New study shows how tests of hearing can reveal HIV’s effects on the brain

Even with effective anti-retroviral therapy, patients infected with the Human Immunodeficiency Virus (HIV) sustain central nervous system damage. Whether these problems can be mainly attributed to the disease, its treatments, or the body’s immune responses is still being debated, but detecting these changes early and reliably is difficult.

Findings from a new study published in Clinical Neurophysiology, involving a collaborative effort between Dartmouth’s Geisel School of Medicine and the Auditory Neuroscience Laboratory at Northwestern University, are shedding further light on how the brain’s auditory system may provide a window into how the brain is affected by HIV.

“We’ve been performing a variety of hearing tests on an established cohort of HIV-positive patients in Dar es Salaam, Tanzania,” says Jay Buckey, Jr., MD, a professor of medicine at Geisel who co-led the study. “Initially, we thought we’d find that HIV affects the ear, but what seems to be affected is the brain’s ability to process sound.”

To test this hypothesis, the researchers used what’s called a speech-evoked frequency-following response (FFR). In this test, brain waves are recorded from scalp electrodes (as in an electroencephalogram) while sounds common to everyday speech, like “ba,” “da,” or “ga,” are played into the ear. This offers an objective, non-invasive way to record brain waves and assess the brain’s auditory functions.

“There are many acoustic ingredients in speech, such as pitch, timing, harmonics, and phrase,” says Nina Kraus, Ph.D., Hugh Knowles Professor of Communication Sciences and Neurobiology at Northwestern, who co-led the study with Buckey. “The FFR enables us to play speech sounds into the ear of study participants and figure out how good a job the brain is doing processing these different acoustic ingredients.”

When comparing the FFR results of 68 HIV-positive adults to 59 HIV-negative adults, the investigators found that the auditory-neurophysiological responses to certain speech cues were disrupted in HIV-positive adults, even though they performed normally on hearing tests—confirming that these hearing difficulties are grounded in the central nervous system.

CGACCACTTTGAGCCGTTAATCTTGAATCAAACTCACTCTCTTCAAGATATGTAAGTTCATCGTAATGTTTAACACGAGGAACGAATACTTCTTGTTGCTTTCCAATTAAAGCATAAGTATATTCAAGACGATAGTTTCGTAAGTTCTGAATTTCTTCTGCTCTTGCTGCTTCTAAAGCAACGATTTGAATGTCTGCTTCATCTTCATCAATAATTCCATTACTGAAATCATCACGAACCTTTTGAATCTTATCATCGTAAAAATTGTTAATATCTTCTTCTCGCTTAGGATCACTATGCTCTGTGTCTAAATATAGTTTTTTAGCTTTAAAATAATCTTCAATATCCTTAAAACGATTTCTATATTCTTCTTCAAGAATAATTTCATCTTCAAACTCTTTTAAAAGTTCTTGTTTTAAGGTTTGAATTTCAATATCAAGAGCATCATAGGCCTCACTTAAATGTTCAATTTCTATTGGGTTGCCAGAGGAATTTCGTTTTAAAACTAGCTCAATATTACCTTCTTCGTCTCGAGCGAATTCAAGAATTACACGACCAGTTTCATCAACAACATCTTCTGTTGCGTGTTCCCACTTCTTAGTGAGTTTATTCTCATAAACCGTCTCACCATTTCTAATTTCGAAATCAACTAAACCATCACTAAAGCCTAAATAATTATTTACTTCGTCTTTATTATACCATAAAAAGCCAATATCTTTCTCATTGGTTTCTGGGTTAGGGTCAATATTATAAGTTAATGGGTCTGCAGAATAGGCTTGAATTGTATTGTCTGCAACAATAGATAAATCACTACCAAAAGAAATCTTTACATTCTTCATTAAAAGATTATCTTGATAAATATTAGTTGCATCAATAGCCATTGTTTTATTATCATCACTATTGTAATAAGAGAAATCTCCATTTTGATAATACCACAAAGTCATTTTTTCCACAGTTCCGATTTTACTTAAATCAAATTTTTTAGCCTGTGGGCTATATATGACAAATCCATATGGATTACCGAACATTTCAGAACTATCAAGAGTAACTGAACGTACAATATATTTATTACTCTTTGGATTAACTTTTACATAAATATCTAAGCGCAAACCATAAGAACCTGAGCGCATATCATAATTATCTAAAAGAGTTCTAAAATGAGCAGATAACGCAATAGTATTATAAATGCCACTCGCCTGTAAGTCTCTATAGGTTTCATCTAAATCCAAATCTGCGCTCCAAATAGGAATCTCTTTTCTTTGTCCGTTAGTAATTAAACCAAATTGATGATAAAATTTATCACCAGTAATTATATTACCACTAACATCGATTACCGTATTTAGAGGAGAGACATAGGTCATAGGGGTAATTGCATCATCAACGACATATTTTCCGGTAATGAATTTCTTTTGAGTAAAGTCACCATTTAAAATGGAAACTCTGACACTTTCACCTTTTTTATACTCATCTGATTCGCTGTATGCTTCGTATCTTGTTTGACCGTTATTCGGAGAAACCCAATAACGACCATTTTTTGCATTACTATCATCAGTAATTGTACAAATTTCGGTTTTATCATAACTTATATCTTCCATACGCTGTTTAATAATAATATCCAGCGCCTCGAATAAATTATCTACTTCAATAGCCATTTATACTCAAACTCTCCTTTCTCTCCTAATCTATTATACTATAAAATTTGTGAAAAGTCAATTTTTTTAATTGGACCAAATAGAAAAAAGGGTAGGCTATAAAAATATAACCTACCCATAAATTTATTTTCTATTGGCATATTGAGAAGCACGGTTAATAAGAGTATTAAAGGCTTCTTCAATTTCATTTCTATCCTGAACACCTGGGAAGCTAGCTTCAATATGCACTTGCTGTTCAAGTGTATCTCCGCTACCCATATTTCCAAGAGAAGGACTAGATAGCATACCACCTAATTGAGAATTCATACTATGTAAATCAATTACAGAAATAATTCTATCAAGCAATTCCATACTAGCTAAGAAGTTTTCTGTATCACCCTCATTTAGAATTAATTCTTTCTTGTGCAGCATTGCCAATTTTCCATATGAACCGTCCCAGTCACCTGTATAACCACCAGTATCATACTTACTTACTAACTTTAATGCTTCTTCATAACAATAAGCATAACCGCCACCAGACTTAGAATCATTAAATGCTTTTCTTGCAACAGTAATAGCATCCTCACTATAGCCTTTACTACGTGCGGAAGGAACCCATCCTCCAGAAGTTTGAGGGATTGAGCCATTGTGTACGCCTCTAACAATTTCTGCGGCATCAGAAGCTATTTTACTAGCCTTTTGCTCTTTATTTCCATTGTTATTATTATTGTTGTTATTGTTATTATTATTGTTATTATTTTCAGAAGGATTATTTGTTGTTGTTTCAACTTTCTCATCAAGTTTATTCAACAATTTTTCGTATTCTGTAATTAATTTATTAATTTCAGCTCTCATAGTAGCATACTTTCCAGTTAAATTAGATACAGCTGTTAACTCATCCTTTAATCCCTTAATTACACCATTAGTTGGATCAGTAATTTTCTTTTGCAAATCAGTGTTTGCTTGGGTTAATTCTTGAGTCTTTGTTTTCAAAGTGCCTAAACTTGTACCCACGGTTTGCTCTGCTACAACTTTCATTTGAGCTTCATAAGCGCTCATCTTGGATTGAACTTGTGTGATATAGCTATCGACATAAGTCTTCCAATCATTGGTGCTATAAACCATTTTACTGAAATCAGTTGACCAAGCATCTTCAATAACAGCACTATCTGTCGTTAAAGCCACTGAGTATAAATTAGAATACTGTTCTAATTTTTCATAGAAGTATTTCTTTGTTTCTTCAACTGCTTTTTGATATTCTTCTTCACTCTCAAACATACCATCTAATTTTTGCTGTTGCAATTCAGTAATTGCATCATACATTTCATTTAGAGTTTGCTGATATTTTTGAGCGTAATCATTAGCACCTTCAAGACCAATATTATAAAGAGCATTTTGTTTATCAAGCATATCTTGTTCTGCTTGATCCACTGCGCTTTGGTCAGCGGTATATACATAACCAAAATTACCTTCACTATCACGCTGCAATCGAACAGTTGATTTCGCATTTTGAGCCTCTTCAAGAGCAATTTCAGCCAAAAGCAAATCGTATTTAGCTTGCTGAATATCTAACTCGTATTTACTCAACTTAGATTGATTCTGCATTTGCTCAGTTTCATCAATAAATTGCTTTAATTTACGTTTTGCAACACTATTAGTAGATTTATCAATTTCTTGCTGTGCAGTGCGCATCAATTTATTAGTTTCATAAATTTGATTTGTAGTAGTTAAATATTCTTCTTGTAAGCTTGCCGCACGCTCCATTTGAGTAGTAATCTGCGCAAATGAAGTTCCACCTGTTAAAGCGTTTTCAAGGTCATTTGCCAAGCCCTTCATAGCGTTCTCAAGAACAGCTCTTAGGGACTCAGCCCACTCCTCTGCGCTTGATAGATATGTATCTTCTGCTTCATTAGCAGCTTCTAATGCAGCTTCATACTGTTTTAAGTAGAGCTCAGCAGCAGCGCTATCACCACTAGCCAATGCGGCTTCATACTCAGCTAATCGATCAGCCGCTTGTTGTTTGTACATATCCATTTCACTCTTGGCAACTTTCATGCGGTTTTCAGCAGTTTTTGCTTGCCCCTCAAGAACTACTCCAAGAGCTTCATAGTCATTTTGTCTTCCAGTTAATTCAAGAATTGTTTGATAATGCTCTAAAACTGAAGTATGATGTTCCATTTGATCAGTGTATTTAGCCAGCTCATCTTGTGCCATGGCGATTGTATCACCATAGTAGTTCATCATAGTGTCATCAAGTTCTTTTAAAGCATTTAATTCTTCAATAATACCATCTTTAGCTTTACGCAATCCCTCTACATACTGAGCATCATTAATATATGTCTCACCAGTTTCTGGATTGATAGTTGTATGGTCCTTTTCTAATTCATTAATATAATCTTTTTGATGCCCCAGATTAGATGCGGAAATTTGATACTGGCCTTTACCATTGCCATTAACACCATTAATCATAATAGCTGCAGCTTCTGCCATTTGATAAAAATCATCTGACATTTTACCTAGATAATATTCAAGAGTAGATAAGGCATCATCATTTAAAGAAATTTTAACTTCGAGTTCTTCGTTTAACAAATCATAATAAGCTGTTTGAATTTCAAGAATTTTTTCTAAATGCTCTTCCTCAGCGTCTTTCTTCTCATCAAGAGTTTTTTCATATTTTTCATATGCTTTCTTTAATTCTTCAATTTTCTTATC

“When the brain processes sound, it’s not like a volume knob where all of the acoustic ingredients are either processed well or poorly,” Kraus explains. “With the FFR, we’re able to see which aspects of auditory processing are affected or diminished and ask, ‘Is there a specific neural signature that aligns itself with HIV?'”

That’s why the researchers envision the FFR as a viable tool for further understanding not only the mechanisms of brain dysfunction associated with HIV, but also other disorders that affect the brain such as concussion, Alzheimer’s disease, and the Zika virus infection.

“Typically, if you want to assess cognitive function, you’re going to do things like have people do math problems, remember a list of words, work on some sort of puzzle or task, or do a drawing,” says Buckey. “It requires people who are trained in doing this kind of testing, and the tests may be fairly specific to the language people speak and the culture they come from.

“What’s significant about our results is that the test doesn’t require any actions on the patient’s part; it’s recorded passively—subjects can even sleep or watch a movie,” he says. “We think the FFR holds a lot of promise as a way to assess the brain easily and objectively.”